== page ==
HL 1 Biology

3.7a Anaerobic Respiration

<<Cell Respiration>>

Cell Respiration: the controlled release of energy from organic compounds to form ATP

  • Cells require energy for:
    • Synthesizing large molecules  (DNA, RNA + proteins)
    • Pumping molecules/ions across membranes (by active transport)
    • Moving things around inside the cell  (chromosomes, vesicles, protein fibre in muscle cells that cause muscle contraction)
  • ATP (Adenosine triphosphate)
    • When ATP splits into ADP & phosphate = energy is released
    • cannot be absorbed through plasma membrane
    • Organic compounds: have enzymes that break down energy, carefully so much of the energy released can be used to form ATP from ADP & phosphate

<<Glycolysis and Anaerobic Cell Respiration>>

  • Cell Respiration- can release energy from various organic compounds; carbohydrates/lipids usual substrates
  • when carbohydrates (like glucose) are used, most organisms begin cell respiration the same way

Glycolysis: a chain of reactions taking place in the cytoplasm of cells, which converts the glucose into a substance called pyruvate

  • no oxygen used
  • small amount of ATP is produced
  • *if no oxygen is available, this is the only ATP that can be produced in cell respiration

Process of glycolysis: (takes place in the cytosol)
  1. 6-carbon glycolysis: takes place in cytoplasm
  2. phosphorylation: glucose is reduced with the addition of 2 ATP
  3. lysis: glucose is split into two 3-carbon molecules
  4. oxidation: glucose is oxidized to pyruvate; NAD+ is reduced to NADH+ H+
  5. ATP formation: energy released from glucose produce 4 ATP
  6. Net gain: 2 ATP, 2 NADH+ H+, 2 pyruvate

Anaerobic conditions: glycolysis can only continue if the pyruvate is converted into other substances

  • in humans: pyruvate is converted into  lactate (lactic acid)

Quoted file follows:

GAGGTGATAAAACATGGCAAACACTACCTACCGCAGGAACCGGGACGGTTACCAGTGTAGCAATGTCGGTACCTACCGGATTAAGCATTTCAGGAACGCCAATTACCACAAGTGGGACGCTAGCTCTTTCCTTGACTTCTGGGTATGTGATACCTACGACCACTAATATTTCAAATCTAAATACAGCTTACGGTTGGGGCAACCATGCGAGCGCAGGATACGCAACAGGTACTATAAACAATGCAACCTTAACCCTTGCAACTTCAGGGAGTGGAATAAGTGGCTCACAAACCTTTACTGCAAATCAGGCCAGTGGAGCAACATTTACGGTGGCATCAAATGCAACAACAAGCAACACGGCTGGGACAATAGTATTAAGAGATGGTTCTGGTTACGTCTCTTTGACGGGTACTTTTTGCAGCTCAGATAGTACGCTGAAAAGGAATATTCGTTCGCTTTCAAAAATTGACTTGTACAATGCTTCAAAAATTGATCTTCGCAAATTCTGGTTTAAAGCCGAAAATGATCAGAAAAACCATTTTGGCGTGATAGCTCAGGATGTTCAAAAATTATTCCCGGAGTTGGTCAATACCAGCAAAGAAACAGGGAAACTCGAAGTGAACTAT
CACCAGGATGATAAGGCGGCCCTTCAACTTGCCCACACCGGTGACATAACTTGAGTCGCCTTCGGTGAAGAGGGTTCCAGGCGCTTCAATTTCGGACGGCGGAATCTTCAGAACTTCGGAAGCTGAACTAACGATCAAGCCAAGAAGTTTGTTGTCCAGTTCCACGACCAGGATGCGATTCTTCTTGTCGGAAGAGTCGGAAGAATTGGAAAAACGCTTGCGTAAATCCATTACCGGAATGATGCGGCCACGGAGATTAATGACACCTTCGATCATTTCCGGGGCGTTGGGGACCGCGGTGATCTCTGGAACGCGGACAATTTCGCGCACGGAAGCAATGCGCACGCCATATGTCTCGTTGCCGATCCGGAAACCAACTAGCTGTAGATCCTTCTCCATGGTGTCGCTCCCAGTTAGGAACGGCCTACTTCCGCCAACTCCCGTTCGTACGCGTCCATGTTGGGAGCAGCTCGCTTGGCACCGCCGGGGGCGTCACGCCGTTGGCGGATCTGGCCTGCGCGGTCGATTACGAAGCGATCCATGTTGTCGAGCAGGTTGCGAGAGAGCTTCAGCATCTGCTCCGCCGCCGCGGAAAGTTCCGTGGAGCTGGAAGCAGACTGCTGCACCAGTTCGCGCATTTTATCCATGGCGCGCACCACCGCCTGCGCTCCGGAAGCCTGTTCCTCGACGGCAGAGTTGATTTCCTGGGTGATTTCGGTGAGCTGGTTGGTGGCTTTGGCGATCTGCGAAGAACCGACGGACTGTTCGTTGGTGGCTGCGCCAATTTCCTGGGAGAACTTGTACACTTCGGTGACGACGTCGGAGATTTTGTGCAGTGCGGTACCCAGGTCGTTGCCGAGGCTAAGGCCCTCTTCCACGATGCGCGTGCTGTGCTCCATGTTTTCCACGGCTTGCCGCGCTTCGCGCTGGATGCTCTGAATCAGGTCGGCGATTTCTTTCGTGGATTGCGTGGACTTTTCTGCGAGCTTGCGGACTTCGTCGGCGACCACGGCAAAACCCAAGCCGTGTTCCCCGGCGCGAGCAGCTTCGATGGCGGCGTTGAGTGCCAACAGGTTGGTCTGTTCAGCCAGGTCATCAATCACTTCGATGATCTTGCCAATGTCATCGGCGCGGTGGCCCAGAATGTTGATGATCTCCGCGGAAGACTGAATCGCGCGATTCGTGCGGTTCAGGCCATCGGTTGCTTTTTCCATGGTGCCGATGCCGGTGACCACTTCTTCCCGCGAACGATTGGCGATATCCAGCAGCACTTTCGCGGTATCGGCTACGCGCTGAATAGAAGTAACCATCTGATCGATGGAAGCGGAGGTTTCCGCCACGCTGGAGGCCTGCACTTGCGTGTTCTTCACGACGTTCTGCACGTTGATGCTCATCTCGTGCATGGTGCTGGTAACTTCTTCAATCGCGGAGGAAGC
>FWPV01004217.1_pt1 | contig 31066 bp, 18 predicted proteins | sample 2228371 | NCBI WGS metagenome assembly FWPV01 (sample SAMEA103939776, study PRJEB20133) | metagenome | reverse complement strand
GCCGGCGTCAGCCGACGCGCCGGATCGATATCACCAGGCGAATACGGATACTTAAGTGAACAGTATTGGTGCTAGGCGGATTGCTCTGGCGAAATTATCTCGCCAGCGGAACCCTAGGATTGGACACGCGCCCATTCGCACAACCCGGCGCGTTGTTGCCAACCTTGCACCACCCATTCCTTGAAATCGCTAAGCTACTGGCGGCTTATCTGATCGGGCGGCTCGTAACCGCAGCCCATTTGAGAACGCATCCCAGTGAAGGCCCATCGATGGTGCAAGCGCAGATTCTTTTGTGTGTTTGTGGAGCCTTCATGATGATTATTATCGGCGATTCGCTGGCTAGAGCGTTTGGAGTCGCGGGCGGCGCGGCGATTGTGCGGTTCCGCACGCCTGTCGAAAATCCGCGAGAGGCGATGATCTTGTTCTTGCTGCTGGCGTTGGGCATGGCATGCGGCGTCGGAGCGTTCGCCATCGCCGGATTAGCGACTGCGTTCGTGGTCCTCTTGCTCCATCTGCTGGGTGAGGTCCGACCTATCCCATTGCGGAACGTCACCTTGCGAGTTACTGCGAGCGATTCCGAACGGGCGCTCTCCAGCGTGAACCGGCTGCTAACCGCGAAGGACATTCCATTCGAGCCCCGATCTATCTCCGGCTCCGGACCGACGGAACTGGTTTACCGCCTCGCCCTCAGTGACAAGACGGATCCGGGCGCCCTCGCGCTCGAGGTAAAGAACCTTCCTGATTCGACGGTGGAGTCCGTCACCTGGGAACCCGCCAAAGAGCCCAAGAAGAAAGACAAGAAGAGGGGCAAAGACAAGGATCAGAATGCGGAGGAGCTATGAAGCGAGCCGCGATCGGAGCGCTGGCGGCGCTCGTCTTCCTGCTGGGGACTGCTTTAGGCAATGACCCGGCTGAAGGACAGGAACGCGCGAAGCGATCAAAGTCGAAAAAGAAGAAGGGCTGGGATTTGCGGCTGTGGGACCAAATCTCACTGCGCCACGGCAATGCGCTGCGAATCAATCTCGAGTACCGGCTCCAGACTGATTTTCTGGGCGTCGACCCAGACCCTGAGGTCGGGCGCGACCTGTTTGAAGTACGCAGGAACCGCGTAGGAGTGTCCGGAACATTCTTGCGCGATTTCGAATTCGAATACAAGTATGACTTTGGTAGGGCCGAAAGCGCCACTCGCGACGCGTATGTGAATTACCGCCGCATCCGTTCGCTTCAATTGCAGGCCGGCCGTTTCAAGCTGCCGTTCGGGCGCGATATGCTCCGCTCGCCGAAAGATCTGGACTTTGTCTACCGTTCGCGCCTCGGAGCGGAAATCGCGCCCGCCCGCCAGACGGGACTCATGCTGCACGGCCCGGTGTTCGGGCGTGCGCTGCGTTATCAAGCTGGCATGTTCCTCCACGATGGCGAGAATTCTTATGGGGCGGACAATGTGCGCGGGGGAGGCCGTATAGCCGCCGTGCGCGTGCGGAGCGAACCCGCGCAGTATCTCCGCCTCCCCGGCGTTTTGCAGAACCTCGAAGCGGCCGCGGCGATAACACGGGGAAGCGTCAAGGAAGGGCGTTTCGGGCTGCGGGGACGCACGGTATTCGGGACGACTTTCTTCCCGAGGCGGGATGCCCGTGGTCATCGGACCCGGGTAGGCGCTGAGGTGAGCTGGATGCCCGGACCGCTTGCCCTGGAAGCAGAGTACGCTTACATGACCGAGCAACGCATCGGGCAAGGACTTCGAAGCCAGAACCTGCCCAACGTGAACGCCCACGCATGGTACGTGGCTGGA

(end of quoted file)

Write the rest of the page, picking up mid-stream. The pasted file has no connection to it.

• in yeast cells: pyruvate into ethanol (alcohol) and carbon dioxide
  • *substances are toxic in excess= must be removed from cells that produce them/be produced in limited quantities

Summary equations

  • glucose –> pyruvate  = occurs in most organisms, in aerobic/anaerobic cell respiration
  • pyruvate –> lactate = occurs in humans/some bacteria in anaerobic cell respiration
  • pyruvate –> ethanol + CO2 = occurs in yeast in anaerobic cell respiration


Production and Consumption of ATP (p.89)

1 (a) dm3

(b) kg, g

2 (a) 18.25 kg ATP/134.4dm3 = 0.1358 kg dm-3


3) It is possible to synthesize such large masses of ATP during races because only the glucose and oxygen is needed to be taken in and consumption of large amounts of ADP and phosphate is not required enabling the ATP to be synthesizes into large quantities. ATP is also produced through a cycle and thus could continue to process the synthesis over and over again. The synthesis of ATP is repeated phosphorylation of similar ADP molecules as well, which provide large masses of ATP to synthesize.

4) During the 100m race, this involves anaerobic activity during the production of ATP. Through this race, the ATP is being produced in exchange to the lack of oxygen consumed. This is processed through anaerobic activity through a chain reaction of glycolysis. As the ATP splits into ADP and phosphate, energy is released.

One thought on “3.7a Anaerobic Respiration

  1. Grade 7 A consistent and thorough understanding of the required knowledge and skills, and the ability to apply them almost faultlessly in a wide variety of situations.

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